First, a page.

* this thread kinda bothered me when i glanced it this morning.  i've read that research shows that mindfulness meditation is posively correlated with extraversion (liking people), lower levels of neuroticism and being open to new experiences.  I don't think that necessarily means hanging  with the same poisonous crew.

You know, I agree. In a way it bothers me too. But facing and discussing the delusions we face is part of the path. And the correlation of meditation to those things listed is dependent on where you are in your practice. I've definitely faced some rough material that made not want to see anyone and I gather that could be a long time for someone in a dramatic and long dark night. (I've also faced some rough material that made me want the cocaine and the poisonous crew! emoticon ) Through practice, I'm beginning to see the benefits you note above and a lot of that is shedding the old identity I was running from, the one who would be hanging with the poisonous crew.

T DC:
Interesting perspective Nick!  Could you share more about your introduction to the dharma?  That seems like quite a radical life shift, I am interested what events inspired it.

Hey T, when I joined DhO a few months ago, I posted an introduction (link below) detailing the events. Happy reading!  

https://www.dharmaoverground.org/discussion/-/message_boards/message/6983378

RE: Social alienation among meditators, and the value of the wordly life?
Answer
2/17/18 12:07 PM as a reply to Rednaxela.
Yeah, point was that if you look at people the way you look at Humpback whales, it is easier to like them.  In my experience, liking people is a more powerful form of metta practice than cushion practice, so I am not on the social isolation is required or even useful for gaining enlightenment.   The key is to use practice to not get wrapped up in the dramas.   Take the good and let the bad flow past.  imho

RE: Social alienation among meditators, and the value of the wordly life?
Answer
2/17/18 4:08 PM as a reply to seth tapper.
seth tapper:
If you look at people the way you look at Humpback whales, it is easier to like them.

I love how that feels like a much calmer perspective after spinning around my recent canine metaphor.

I think the point of all of this is to be more human. To discover what it means to be a human being. You have probably been told that before but life itself should be the meditation. You may encounter things you do like and things you don't like, note them. Be present for the pleasurable things, be present for the painful things. I believe spirituality and even personal interests shouldn't alienate us from others (except if you are persecuted for it) they should connect us to the world and ourselves. Understanding yourself in vipassana means understanding others from a much deeper level. Some conversations may be boring or superficial or too simplistic, but knowing how to enjoy simplicity is part of the learning. In a sense I feel the same way as you do and I hope you find meaning in relationships that are profound, spiritual and ordinary!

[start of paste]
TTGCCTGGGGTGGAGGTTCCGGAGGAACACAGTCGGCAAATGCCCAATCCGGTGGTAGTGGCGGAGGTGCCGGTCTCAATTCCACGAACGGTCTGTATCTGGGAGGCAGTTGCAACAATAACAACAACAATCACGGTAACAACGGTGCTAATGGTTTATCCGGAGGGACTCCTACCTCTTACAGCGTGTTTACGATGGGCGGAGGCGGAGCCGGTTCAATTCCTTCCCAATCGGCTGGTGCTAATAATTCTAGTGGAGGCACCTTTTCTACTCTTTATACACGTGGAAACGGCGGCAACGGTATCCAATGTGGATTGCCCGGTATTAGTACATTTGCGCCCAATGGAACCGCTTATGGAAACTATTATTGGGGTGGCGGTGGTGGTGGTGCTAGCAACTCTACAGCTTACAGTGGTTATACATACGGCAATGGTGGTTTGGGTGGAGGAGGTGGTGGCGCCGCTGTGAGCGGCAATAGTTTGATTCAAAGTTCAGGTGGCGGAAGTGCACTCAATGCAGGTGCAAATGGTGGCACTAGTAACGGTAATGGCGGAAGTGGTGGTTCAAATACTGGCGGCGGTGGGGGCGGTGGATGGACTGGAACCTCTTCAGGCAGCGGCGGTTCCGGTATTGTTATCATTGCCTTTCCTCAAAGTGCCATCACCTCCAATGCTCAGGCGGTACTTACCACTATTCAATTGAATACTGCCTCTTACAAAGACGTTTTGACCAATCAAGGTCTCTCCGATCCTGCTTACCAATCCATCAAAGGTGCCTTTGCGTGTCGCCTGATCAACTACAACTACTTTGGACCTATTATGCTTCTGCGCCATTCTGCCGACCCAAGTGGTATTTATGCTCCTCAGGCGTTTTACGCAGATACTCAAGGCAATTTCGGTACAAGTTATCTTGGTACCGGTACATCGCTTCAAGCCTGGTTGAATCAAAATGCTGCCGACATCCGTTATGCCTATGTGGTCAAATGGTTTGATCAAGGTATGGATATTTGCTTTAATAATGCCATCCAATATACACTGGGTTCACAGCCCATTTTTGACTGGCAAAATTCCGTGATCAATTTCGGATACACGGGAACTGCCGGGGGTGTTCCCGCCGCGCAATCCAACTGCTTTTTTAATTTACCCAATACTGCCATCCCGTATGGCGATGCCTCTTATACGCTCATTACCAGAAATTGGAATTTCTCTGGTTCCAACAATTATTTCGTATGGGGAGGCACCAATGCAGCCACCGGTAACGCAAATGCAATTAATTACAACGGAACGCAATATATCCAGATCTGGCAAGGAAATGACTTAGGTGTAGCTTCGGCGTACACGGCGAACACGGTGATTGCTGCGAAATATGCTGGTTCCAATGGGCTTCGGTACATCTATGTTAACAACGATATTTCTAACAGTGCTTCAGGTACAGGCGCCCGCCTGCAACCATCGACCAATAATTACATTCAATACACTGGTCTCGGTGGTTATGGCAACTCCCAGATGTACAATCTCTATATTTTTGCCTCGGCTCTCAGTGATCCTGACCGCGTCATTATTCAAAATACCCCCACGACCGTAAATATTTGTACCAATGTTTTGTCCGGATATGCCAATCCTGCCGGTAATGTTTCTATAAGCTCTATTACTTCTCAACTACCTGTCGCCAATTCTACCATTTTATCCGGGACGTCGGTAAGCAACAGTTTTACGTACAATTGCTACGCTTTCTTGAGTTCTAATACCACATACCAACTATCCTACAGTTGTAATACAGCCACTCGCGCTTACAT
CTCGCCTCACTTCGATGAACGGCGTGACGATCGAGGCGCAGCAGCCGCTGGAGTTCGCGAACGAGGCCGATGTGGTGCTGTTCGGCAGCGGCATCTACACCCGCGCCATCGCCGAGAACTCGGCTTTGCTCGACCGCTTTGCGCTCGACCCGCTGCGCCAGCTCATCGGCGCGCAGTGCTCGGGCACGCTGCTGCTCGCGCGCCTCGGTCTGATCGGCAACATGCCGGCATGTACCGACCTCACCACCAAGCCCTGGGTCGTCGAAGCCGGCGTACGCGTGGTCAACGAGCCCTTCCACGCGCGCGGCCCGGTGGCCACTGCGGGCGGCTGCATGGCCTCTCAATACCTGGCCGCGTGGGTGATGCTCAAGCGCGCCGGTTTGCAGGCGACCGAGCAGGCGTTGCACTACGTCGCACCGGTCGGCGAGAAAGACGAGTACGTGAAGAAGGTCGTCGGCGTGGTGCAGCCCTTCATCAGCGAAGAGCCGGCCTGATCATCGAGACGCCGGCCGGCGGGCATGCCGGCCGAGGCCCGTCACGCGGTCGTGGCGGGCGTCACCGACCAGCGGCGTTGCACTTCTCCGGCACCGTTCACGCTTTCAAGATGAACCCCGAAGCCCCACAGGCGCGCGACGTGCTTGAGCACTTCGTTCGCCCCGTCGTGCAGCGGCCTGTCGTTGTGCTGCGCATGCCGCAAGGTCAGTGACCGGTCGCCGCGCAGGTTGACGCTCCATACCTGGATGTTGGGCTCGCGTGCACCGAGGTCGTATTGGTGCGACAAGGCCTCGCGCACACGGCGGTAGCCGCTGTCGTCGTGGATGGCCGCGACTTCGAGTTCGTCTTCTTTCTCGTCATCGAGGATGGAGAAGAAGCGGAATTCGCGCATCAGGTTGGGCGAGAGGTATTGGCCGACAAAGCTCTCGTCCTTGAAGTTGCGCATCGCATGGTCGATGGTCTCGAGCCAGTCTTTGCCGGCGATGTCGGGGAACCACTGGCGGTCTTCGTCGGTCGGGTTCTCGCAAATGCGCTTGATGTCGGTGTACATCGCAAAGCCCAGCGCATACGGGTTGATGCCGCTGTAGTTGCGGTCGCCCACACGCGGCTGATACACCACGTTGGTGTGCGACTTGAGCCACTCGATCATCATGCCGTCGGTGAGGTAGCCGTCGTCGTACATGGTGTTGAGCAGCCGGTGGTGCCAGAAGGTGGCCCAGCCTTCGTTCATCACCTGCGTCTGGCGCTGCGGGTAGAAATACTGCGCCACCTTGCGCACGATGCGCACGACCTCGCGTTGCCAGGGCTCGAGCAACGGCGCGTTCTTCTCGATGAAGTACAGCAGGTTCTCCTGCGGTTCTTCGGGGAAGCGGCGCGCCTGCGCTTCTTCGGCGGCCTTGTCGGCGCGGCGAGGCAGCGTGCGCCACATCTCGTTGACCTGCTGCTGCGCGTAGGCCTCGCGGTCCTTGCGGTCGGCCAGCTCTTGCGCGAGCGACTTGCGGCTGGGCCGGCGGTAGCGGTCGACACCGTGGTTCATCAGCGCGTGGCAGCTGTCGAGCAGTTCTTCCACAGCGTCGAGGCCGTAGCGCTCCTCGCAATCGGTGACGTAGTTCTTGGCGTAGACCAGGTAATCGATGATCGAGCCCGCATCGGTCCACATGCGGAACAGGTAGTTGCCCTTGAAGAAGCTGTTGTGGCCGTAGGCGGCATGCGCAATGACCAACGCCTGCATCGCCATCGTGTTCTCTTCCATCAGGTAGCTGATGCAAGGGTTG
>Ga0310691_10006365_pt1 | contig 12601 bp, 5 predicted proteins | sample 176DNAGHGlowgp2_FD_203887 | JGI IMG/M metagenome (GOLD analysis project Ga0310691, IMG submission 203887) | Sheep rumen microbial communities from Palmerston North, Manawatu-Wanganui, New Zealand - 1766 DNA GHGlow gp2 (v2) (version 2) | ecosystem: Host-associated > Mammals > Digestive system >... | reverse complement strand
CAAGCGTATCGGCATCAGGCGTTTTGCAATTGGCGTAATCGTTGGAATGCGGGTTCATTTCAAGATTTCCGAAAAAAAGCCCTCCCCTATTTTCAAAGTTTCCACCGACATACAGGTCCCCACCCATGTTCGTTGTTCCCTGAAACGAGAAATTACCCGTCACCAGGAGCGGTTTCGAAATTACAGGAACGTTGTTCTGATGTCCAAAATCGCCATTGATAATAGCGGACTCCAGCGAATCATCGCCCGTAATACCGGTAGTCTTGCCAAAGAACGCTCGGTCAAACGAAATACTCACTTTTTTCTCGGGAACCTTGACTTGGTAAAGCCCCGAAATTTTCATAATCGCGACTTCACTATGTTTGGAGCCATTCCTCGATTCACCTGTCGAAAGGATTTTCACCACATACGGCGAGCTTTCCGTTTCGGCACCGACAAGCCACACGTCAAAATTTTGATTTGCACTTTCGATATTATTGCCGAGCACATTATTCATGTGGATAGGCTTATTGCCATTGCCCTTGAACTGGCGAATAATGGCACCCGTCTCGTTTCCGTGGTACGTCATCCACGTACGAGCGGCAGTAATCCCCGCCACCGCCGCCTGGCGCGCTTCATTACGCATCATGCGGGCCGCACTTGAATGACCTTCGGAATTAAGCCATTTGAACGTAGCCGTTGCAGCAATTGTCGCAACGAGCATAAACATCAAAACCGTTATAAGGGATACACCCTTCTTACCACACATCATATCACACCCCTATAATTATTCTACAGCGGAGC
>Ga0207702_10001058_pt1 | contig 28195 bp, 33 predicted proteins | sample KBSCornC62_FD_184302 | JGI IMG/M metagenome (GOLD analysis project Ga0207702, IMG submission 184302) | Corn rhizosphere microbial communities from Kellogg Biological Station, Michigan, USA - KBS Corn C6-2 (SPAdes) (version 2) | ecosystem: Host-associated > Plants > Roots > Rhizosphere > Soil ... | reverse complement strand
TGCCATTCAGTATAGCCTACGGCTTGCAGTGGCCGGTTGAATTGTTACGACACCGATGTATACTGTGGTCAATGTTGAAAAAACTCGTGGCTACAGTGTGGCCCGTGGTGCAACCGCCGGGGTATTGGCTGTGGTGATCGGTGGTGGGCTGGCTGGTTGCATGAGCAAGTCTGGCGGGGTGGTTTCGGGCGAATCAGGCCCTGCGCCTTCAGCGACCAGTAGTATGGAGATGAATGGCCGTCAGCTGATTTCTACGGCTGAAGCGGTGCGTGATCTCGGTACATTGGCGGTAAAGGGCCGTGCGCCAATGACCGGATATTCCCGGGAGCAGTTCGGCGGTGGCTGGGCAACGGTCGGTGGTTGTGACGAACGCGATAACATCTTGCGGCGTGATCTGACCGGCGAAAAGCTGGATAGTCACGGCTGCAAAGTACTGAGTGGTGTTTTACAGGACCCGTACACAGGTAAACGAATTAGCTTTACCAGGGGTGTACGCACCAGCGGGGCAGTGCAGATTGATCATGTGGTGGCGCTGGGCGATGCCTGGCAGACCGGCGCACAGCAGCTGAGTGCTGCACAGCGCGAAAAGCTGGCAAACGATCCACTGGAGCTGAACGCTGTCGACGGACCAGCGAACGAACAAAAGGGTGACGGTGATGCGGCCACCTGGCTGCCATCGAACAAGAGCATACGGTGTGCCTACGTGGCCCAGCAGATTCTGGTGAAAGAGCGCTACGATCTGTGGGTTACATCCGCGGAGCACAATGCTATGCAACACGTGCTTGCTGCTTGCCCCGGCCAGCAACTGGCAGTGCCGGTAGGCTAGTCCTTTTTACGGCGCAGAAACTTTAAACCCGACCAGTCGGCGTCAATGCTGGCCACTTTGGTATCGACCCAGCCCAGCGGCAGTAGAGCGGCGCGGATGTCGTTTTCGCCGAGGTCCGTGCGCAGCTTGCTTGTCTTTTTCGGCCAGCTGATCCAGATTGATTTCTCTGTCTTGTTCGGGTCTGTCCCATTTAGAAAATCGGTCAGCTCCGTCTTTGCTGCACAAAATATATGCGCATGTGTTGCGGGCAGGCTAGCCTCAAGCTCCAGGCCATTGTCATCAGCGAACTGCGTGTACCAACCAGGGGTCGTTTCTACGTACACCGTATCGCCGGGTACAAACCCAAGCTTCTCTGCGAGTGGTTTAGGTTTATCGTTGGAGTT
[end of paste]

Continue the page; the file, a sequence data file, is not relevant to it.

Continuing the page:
So I've been practicing Vipassana / the Dharma for around 12 years.
I have found that the practice has actually, over time, made me a more social person.
Many years of practice has slowly eroded my fear and anixety around social interactions, nowadays I feel very comfortable to chat and connect with different types of people, in different types of connections.

So, the path doesn't necessarily need to lead you to become more introverted, quite the opposite.
But that's just my own story, for what it is worth.

RE: Social alienation among meditators, and the value of the wordly life?
Answer
2/18/18 2:18 PM as a reply to seth tapper.
seth tapper:
Yeah, point was that if you look at people the way you look at Humpback whales, it is easier to like them.  In my experience, liking people is a more powerful form of metta practice than cushion practice, so I am not on the social isolation is required or even useful for gaining enlightenment.   The key is to use practice to not get wrapped up in the dramas.   Take the good and let the bad flow past.  imho

   All of us here on the kohala coast have a big interest in humpback whales. The other day I saw a huge male breach three times from my picture window here near hawi town; had him on the binoculars for the last two breaches. Wow! I'm close to two miles from the coast and could see the big fish clearly with the naked eye and in detail with the glass. It was pretty dramatic, that violent splashing, which was how he caught my attention. It's whale season in alenuenue channel. Soon we'll be seeing the babies following momma and auntie around, trying to breach in their wobbly toddler way. So cute. Just big whale-people. And they sing, too. They must make love, since they have babies, but no one knows anything about it; mystery!

   People, now, are astounding; like deer in the woods but so incredibly athletic! Imagine an animal standing on one leg, or dancing or playing basketball. "What a piece of work is Man...the beauty of the world, the paragon of animals." And yet, in appearance, or in our sight, can be also "foul and pestilent." I like the analogy of the farmer. At home, he tends his garden, preferring the vegetables and killing the weeds and pests. When he goes on a picnic with a friend, and sits in a lovely meadow, enjoying the buzzing insects and wild flowers that earlier he thought of as "pests and weeds," the perspective is different. In his garden he loves the one and hates the other; in the meadow, it is all good. He understands the essential interdependence of the web of life, but can't help hating weeds and pests, and loving fruits and flowers. Nota bene, the farmer feeds us all.